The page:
It’s two in the morning when the phone starts to ring. I stumble onto the landing; this being the early 80s and cordless phones the stuff of science fiction.
“Hello!” A voice bellows in my ear. Very loud; very Irish. “Is Mary there?”
“It’s two o’clock in the morning,” I answer. “She’ll be in bed.”
“Is Mary there?” comes back the yell. “It’s her brother in New York.”
“It’s still two o’clock in the morning – she’ll still be in bed,” I repeat.
“Can you get Mary for me?” I give up, go downstairs and bang on the bedroom door.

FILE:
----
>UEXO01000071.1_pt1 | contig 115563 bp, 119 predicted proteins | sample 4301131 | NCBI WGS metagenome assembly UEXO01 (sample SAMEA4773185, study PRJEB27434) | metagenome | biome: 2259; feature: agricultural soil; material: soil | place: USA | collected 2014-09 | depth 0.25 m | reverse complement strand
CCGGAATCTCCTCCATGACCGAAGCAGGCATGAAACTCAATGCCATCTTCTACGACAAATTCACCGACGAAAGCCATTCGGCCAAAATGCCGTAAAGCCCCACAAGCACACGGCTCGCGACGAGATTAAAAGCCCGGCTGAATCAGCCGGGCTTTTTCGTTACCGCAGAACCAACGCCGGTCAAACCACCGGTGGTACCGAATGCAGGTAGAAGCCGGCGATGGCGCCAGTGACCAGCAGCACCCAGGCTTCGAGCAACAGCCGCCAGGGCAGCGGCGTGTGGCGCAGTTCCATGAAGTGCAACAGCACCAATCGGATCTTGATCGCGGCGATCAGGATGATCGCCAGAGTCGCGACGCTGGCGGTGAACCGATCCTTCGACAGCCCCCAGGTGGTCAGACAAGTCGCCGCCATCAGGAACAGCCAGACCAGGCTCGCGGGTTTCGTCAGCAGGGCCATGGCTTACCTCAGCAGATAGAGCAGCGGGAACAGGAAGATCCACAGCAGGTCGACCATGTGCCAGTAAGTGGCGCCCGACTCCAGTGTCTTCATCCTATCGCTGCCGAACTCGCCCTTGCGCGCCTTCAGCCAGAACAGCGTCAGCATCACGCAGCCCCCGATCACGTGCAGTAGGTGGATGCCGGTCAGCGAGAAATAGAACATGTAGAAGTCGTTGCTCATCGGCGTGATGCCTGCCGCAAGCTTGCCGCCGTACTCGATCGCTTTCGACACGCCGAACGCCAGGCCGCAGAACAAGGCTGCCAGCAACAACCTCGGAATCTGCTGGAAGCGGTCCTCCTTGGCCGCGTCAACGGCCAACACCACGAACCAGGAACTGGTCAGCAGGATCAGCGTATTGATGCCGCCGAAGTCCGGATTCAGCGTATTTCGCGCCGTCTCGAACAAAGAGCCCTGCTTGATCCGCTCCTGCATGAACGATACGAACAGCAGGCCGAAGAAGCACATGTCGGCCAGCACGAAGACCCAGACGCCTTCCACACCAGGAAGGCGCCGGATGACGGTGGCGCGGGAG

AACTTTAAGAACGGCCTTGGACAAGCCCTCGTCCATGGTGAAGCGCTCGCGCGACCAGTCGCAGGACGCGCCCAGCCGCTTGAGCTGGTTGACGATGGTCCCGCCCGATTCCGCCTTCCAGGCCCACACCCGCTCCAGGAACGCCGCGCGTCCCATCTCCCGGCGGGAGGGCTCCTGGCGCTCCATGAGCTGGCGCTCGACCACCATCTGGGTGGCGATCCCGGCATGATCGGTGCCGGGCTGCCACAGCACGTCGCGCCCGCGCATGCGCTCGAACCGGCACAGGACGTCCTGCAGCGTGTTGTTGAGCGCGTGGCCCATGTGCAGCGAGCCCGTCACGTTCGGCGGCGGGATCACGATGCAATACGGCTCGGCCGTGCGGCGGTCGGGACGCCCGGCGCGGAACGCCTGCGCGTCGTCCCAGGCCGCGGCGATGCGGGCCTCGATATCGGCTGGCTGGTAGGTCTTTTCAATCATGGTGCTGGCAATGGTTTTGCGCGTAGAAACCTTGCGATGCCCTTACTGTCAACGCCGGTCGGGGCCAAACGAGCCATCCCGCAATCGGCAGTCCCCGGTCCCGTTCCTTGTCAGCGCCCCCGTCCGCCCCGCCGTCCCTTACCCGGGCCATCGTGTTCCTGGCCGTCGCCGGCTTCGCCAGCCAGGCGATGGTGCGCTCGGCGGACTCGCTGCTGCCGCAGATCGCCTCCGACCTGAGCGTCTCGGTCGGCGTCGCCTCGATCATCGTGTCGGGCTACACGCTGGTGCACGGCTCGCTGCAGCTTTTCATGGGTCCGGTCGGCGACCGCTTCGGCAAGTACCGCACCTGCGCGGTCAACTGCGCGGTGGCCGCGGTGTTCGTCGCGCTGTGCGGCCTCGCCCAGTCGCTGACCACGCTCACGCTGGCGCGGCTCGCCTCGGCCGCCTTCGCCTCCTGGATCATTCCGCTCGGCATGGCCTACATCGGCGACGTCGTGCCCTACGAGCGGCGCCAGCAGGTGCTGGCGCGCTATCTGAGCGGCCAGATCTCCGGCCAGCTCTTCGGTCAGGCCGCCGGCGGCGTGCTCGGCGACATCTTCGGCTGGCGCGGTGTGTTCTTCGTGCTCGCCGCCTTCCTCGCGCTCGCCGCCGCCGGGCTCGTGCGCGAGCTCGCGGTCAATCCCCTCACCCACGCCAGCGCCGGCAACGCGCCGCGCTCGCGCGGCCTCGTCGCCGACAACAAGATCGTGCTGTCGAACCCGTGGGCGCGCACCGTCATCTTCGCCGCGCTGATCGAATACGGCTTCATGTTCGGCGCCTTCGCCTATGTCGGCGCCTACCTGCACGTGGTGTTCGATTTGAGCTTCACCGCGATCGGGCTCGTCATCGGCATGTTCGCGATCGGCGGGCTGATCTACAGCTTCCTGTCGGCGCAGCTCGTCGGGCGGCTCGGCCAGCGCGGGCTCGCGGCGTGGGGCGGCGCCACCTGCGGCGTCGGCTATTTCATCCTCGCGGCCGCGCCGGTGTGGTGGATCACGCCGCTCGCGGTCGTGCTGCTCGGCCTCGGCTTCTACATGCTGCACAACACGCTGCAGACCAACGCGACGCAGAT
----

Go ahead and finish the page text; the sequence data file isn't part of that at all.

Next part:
“Your brother’s on the phone again.” Eventually Mary appears, dressing-gowned and curlered. I make my way back to bed while my landlady and Seamus yell across the Atlantic at each other.
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In the beginning of years, when the world was so new and all, a trip to the pictures gave you much, much more than a main feature.
Not being quite as old as my class imagine, I don’t personally remember cinema-organists; although ActorLaddie had a great-uncle who, rather romantically, met his wife when they were both playing in the pit orchestra for a silent movie.
All I can offer in comparison is a very close relative who met her husband while bunking into a cinema. She was, apparently, the designated chump who paid for a ticket and then opened the back door for the others. She denies it now, of course, and claims they met in a coffee bar. But then she would, wouldn’t she?